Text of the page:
The BICsuite Run Program Part 1: Introduction and Simple Usage

BICsuite and schedulix offer powerful functions that enable scripts to be saved and executed in the scheduling server. The linchpin is the Run Program, which we would like to introduce to you in more detail in this series of articles. The following also applies for the Rerun Program and the Kill Program.

The field run program contains the definition of the command line to be executed. This field is parsed by the scheduling server and split into an array of arguments. This array of arguments is then used to invoke the execv() system call (or any of the other system calls from the same family, most notably the execvp()call).

In order to visualize what’s happening under the hood, we use a small program that does nothing more than
to print its number of arguments and their values to stdout.

#include <stdlib.h>
#include <stdio.h>
int main (int argc, char *argv[]) 
    printf ("Number of arguments: %d\n", argc);
    for (int i = 0; i < argc ; ++i) {
        printf ("arg [%d] = -> %s <-\n", i, argv [i]);
    return 0;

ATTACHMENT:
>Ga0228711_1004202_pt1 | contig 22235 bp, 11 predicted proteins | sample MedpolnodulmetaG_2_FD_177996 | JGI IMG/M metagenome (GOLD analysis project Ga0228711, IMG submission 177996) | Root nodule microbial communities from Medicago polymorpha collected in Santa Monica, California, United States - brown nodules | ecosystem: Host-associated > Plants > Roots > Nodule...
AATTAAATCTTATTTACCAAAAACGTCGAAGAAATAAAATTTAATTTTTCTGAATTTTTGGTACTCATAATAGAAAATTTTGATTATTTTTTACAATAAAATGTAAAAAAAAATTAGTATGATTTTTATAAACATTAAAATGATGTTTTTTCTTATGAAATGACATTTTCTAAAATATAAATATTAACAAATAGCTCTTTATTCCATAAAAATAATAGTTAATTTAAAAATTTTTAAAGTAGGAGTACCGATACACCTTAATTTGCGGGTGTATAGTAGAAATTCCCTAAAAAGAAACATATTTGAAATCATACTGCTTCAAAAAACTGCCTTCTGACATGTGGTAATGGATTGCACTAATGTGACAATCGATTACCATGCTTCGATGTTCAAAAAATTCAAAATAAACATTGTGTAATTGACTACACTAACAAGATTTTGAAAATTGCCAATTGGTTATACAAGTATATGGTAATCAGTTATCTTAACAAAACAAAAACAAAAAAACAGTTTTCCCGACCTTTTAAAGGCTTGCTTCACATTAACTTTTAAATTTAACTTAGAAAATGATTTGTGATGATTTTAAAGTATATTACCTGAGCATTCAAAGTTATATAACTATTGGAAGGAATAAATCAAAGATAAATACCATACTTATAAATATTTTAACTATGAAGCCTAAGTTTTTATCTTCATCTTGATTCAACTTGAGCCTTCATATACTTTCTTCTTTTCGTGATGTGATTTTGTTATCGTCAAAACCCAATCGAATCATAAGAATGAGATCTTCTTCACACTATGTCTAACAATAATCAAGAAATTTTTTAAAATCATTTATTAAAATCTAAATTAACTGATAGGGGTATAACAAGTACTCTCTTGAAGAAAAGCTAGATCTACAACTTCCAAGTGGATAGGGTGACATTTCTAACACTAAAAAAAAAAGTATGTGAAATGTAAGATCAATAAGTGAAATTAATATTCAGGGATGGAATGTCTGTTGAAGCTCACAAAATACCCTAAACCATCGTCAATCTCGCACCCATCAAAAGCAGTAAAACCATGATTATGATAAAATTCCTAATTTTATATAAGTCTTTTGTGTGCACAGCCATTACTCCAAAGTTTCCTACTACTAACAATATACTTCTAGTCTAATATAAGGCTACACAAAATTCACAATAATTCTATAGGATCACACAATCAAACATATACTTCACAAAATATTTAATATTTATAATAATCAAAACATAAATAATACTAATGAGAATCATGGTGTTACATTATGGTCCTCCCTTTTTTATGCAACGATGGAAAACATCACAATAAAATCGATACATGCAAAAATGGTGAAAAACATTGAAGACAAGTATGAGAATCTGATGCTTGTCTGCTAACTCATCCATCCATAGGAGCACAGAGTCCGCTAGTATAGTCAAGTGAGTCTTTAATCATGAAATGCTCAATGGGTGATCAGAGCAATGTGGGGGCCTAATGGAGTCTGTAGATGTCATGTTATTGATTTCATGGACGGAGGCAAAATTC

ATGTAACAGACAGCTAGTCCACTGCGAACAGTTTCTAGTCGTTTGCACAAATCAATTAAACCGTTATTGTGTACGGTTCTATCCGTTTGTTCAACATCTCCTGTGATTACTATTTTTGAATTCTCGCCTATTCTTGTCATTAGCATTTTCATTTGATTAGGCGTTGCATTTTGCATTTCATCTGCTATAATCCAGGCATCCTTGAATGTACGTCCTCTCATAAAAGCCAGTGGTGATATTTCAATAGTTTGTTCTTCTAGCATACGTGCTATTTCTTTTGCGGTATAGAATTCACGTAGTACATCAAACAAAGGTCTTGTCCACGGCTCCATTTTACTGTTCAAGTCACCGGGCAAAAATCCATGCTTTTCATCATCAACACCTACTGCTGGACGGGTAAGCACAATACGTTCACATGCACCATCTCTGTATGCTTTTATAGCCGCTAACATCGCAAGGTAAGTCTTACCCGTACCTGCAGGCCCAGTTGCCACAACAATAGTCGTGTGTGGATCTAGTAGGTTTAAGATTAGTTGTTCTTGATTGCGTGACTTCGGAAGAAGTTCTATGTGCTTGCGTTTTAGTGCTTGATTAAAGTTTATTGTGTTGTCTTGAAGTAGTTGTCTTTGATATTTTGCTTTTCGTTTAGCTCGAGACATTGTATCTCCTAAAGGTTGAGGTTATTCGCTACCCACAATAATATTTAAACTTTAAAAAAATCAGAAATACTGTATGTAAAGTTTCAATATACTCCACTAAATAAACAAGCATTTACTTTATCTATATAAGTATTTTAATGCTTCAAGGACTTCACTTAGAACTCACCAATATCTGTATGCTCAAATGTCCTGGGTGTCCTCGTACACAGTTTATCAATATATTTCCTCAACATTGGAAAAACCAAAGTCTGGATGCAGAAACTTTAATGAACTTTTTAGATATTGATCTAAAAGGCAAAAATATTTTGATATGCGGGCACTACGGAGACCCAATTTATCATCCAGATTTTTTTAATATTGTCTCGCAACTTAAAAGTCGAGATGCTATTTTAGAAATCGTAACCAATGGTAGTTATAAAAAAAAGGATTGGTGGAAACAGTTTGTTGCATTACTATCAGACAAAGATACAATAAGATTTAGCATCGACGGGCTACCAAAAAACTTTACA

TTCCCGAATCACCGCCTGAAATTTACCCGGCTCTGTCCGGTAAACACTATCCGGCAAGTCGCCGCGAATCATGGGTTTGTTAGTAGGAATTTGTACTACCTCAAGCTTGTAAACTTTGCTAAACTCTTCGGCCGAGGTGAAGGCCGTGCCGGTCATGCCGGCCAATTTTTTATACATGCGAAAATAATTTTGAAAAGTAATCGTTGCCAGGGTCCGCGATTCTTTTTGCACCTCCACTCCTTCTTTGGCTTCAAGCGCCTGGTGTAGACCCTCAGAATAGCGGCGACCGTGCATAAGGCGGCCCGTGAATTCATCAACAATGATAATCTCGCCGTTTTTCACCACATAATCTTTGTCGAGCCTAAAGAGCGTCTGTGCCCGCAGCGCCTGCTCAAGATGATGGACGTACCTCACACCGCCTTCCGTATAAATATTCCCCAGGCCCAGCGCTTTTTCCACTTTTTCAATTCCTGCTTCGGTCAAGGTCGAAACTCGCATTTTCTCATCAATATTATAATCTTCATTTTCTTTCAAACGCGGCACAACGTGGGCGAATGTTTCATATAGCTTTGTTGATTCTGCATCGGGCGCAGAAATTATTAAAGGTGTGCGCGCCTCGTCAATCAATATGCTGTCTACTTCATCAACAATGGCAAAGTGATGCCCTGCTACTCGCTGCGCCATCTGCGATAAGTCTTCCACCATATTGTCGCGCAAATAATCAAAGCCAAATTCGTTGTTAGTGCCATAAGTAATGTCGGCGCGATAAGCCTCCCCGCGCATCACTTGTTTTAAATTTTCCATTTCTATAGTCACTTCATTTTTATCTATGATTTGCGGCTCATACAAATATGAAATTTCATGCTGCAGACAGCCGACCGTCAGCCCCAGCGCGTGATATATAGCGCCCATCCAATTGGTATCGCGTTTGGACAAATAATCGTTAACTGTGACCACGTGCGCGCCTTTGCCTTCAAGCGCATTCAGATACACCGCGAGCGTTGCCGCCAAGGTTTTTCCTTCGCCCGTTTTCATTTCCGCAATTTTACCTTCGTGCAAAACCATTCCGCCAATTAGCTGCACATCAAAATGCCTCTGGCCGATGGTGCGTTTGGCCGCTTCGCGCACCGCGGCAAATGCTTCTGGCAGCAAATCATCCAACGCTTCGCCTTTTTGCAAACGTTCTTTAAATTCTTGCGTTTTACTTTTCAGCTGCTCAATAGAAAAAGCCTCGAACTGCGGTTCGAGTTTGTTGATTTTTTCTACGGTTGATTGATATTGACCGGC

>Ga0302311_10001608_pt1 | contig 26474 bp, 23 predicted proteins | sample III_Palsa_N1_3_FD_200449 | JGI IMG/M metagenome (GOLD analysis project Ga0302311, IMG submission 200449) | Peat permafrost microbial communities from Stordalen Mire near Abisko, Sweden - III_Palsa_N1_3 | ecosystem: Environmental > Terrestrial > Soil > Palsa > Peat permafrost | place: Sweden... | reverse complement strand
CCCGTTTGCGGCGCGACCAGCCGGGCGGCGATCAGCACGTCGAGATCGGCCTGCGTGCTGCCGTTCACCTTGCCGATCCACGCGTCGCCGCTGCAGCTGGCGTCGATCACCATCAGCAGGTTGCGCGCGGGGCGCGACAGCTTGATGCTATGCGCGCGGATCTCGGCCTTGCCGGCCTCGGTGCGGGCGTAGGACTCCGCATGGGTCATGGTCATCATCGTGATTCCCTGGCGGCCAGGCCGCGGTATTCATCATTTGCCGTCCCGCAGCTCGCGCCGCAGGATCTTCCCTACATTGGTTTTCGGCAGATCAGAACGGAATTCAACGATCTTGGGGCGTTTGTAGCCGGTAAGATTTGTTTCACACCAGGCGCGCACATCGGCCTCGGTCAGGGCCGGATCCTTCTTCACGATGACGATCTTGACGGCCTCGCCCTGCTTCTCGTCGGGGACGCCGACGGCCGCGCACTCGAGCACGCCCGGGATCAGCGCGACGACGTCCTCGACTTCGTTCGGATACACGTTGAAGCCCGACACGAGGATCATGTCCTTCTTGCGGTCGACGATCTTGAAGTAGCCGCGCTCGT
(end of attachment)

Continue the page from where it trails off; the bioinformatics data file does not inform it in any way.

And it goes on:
The program is called printargs and when called (from the shell) it behaves as expected:

ronald@oncilla:~/$ ./printargs a b c d e
Number of arguments: 6
arg[0] = -> ./printargs <-
arg[1] = -> a <-
arg[2] = -> b <-
arg[3] = -> c <-
arg[4] = -> d <-
arg[5] = -> e <-

The values of the arguments are enclosed in -> and <- in order to be able to show the quoting that
is left after the run program has been parsed by the scheduling server.

When editing the run program in the GUI, the system takes care of the outer level of quoting. When writing a command, in a script or similar, that can be sent to the scheduling server, the user will have to take care of the correct quoting himself.

Unless stated otherwise, we omit the outer level of quoting and act as if the values of the run program are entered into the GUI.

Simple usage

First of all the printargs utility is called with a simple fixed parameter. Basically it looks like

run program = printargs hello world

As stated in the introduction, we’ve omitted the outer level of quoting. If we create a Job Definition with this run program and execute it, we won’t be surprised if this yields:

Number of arguments: 3
arg[0] = -> printargs <-
arg[1] = -> hello <-
arg[2] = -> world <-

Although invaluable in practice, this example isn’t really exiting. It gets more interesting if we start using
parameters. These parameters can be addressed by prepending the name of the parameter with a dollar-sign
($). An example looks like:

run program = printargs $JOBID

The (predefined) parameter JOBID is used here. Its value is the ID of the Job:

Number of arguments: 2
arg[0] = -> printargs <-
arg[1] = -> 2305268 <-